Core values guide servant leadership for new Walnut Creek Foods President

File Under: Outcomes

For some business professionals, leadership is just a matter of decision-making. But for Julian Coblentz ’00, who was recently promoted to President and CEO of Walnut Creek Foods, service is the foundation upon which leadership is built.

Coblentz and his three siblings were first generation college students who all attended Malone and commuted from their home in Holmes County. He studied commercial music technology and minored in finance.

“My oldest brother Tim enrolled at Malone first, and through him we all became acquainted with the campus community. Malone was a natural fit for us, each for our own reasons,” Coblentz said.  

He not only studied music for the love of it, but because he wanted to expand his knowledge and skills.

“Some of my greatest Malone memories are centered on the music department,” he said. “I sang in the Chorale and had a life-changing opportunity to go on a European tour with my fellow singers during my senior year. I also studied composition with Dr. Jesse Ayers, who supported me in writing an acapella choral piece, ‘Those Who Wait Upon the Lord,’ based on text from Isaiah 40, that we sang at Commencement the year I graduated.”

While he thoroughly enjoyed the experience of being a collegiate music student, Coblentz also knew deep down that he would likely take on a business role in his home community after graduation.

“I worked at a bank for a couple of years, then came to work for my Uncle Mark in his family business. He has been very good to me, and I’m honored to give my working hours to a locally owned business that serves our community well.”

As a young business professional, Coblentz applied the lessons he learned at Malone to his daily work.

“I didn’t choose to go to college just to earn a better living, but also to prepare myself for a better life. Malone broadened my world beyond my cultural bubble. It was there I learned time and priority management, working with excellence, and about the importance of going the extra mile to serve those around me. Malone taught me leadership principles with Christ as our example.”

Founded in 1977, Walnut Creek Foods continues to thrive in the grocery industry, serving more than 2,500 wholesale customers in 27 states and the local population with two retail stores in Berlin and Walnut Creek.  Since their early days a trio of core values – respect, stewardship, and growth— have guided their business decisions and desire to make life better for those who are less fortunate.

“Service to the greater community starts with our own people,” said Coblentz. “We want to know when our employees and their families are going through hardships (like terminal illness or surgical recoveries) so that our ‘Cares Team’ can serve as the practical hands of Jesus by setting up Meal Trains or addressing other needs. Additionally, all team members who’ve been with us at least five years can choose a non-profit to receive a percentage of company profits as a donation. We encourage them to choose local or regional organizations because you don’t need to look as far as developing nations to meet the needs of others. I think these are meaningful perks to being a member of the Walnut Creek Foods family that extend beyond a typical benefits package.”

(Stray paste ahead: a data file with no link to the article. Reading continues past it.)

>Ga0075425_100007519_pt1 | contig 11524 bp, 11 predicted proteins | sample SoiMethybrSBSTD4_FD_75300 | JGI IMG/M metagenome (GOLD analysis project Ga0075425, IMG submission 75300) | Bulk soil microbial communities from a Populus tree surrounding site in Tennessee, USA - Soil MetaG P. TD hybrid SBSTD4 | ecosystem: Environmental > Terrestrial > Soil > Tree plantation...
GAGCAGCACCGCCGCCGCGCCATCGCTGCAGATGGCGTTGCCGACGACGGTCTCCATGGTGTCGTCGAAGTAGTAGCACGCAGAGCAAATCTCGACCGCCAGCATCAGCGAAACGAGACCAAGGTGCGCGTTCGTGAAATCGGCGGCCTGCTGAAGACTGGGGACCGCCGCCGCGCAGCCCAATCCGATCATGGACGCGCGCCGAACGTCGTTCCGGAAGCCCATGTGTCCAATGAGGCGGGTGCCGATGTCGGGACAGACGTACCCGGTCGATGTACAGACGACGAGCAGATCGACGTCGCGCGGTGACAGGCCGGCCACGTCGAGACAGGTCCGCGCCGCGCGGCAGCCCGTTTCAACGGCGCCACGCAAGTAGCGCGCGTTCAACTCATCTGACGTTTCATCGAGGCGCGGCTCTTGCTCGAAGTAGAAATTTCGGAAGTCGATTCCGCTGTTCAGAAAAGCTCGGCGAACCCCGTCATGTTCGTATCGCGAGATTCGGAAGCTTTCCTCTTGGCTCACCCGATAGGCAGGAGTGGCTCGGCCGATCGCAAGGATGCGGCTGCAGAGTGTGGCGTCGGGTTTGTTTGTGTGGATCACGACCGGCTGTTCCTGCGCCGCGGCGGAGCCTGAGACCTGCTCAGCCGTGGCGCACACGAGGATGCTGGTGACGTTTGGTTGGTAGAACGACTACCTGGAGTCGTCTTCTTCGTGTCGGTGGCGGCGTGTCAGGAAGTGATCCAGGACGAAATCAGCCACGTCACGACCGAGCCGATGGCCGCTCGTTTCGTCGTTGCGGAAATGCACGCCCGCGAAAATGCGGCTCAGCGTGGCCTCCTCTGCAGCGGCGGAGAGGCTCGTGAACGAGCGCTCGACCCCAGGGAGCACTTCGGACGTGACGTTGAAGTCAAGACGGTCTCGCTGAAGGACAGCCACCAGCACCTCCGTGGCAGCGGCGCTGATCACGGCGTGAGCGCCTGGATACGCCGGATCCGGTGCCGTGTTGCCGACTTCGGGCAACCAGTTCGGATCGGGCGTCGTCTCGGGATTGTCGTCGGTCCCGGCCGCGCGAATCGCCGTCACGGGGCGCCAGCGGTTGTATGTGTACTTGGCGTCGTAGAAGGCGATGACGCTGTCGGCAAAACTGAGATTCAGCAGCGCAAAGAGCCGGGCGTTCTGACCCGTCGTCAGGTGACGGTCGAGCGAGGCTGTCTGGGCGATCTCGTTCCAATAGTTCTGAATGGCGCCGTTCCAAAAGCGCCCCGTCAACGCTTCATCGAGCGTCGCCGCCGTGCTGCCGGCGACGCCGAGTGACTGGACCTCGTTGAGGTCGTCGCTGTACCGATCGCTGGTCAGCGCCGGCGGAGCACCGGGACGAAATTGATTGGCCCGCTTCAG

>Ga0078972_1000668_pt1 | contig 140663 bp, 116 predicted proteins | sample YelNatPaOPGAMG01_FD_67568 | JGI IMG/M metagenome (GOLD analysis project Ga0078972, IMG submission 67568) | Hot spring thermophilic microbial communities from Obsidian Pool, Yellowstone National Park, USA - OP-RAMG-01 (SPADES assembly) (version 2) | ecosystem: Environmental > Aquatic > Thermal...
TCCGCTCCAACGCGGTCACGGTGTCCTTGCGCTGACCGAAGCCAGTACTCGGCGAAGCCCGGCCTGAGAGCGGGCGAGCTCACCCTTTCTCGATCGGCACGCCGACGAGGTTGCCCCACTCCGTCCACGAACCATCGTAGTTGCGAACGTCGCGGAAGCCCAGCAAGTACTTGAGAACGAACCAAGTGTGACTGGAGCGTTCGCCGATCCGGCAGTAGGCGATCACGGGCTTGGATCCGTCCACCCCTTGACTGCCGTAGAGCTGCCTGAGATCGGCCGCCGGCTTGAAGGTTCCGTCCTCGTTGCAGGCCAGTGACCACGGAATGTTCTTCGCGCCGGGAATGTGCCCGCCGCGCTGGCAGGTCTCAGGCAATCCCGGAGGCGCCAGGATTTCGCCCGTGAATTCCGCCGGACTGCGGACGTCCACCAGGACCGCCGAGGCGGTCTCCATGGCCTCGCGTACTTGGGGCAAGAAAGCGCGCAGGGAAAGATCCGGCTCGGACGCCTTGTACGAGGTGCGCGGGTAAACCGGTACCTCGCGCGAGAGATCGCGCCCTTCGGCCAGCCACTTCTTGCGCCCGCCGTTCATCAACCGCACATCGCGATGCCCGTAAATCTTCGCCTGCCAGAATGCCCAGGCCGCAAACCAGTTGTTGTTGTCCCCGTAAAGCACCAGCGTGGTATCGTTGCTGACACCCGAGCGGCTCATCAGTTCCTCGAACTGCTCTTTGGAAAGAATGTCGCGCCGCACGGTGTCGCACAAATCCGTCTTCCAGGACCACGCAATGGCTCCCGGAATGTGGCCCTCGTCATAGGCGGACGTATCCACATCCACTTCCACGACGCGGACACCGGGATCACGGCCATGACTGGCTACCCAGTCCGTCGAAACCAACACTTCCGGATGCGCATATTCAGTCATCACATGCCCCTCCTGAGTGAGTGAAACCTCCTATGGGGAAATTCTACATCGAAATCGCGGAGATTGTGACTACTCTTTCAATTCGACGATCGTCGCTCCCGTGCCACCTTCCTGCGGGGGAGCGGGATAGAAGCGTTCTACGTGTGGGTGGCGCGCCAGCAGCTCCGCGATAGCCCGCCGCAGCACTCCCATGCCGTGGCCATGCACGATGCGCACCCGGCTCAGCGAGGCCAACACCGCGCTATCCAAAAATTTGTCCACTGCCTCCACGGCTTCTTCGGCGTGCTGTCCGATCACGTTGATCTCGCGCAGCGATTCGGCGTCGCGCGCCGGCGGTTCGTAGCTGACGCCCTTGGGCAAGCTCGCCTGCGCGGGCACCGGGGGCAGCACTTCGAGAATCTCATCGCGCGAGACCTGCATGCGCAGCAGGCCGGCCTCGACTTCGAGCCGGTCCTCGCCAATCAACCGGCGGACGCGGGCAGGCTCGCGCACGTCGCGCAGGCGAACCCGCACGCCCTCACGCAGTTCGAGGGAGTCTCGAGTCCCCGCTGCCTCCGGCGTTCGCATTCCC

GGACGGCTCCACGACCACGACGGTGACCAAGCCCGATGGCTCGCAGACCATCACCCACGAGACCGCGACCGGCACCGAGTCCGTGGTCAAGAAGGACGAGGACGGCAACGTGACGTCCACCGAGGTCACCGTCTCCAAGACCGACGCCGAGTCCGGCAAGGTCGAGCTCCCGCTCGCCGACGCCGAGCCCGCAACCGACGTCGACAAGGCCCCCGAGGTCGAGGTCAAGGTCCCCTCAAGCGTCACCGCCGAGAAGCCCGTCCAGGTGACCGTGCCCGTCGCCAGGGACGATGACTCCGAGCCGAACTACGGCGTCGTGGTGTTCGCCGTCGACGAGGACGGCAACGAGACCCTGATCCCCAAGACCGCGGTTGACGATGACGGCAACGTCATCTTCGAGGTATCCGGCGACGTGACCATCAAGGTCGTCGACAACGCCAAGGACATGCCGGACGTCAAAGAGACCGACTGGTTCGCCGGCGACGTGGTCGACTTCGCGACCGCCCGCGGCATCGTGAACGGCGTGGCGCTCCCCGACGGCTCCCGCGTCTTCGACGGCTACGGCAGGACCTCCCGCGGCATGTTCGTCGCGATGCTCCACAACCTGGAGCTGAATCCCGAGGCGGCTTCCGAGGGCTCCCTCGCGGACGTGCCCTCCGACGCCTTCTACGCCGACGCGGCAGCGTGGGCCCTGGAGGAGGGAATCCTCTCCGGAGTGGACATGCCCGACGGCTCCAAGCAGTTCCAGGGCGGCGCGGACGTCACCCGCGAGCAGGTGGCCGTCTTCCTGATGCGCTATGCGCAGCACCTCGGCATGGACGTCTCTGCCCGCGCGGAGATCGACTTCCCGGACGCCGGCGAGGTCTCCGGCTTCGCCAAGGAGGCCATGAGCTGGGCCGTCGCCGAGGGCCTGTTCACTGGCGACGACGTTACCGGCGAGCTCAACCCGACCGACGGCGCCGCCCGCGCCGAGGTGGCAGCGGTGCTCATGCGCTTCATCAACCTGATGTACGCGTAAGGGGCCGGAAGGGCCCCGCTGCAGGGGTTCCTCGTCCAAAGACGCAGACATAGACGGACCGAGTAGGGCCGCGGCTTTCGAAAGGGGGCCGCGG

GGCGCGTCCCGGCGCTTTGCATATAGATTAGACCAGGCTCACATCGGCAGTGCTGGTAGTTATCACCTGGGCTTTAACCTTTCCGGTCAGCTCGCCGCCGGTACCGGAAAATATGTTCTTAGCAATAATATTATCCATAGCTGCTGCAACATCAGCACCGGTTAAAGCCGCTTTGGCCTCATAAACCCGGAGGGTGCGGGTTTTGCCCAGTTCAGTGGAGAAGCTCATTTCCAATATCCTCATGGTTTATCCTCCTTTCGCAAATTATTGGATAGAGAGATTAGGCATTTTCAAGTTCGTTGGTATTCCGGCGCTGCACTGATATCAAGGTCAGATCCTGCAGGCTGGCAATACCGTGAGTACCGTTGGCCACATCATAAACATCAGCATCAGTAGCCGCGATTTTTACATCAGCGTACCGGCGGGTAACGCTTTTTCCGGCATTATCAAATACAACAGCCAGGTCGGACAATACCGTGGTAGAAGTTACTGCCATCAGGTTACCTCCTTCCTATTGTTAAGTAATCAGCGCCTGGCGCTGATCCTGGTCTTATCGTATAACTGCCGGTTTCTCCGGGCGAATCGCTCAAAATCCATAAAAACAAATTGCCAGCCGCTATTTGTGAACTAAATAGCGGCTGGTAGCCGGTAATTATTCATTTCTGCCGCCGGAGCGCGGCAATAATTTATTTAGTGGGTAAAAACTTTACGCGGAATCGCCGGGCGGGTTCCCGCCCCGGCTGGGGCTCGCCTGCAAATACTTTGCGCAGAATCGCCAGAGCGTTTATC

Coblentz recognizes that a challenge for business leaders is to inspire their employees to embody company values so that customers experience them with every interaction.   

“In order to be the hands and feet of Christ to our customers and in our communities, our core values need to be lived and breathed by everyone in the company,” he said. “From executive leadership to the fingertips of the organization, it’s one of our biggest goals to ensure that our values are evident in every piece of the customer experience.”

In hindsight, Coblentz can see how Malone impressed upon him the importance of holistic growth and development.

“The four years I spent at Malone were the ones when I grew the most,” he said. “Not only did I learn new head knowledge, but I matured in many ways, learned the Bible, and developed friendships. This kind of growth is what we’d like to see from our younger employees; I hope that they’ll gain similar kinds of experiences as a result of working with us.”  

Now as president and CEO, demonstrating “Christ’s Kingdom First” is more important to Coblentz than ever.

“It doesn’t matter what position I hold in the company, I know that I’m called to serve because Christ came to serve. I may have a greater platform now, and I think that a leader’s wide reach is how God’s kingdom grows and expands. One of the things that made Jesus so effective in His leadership was the will of the Father: the Kingdom is first. There is a greater calling and higher purpose. My goal is to serve a greater purpose than myself.”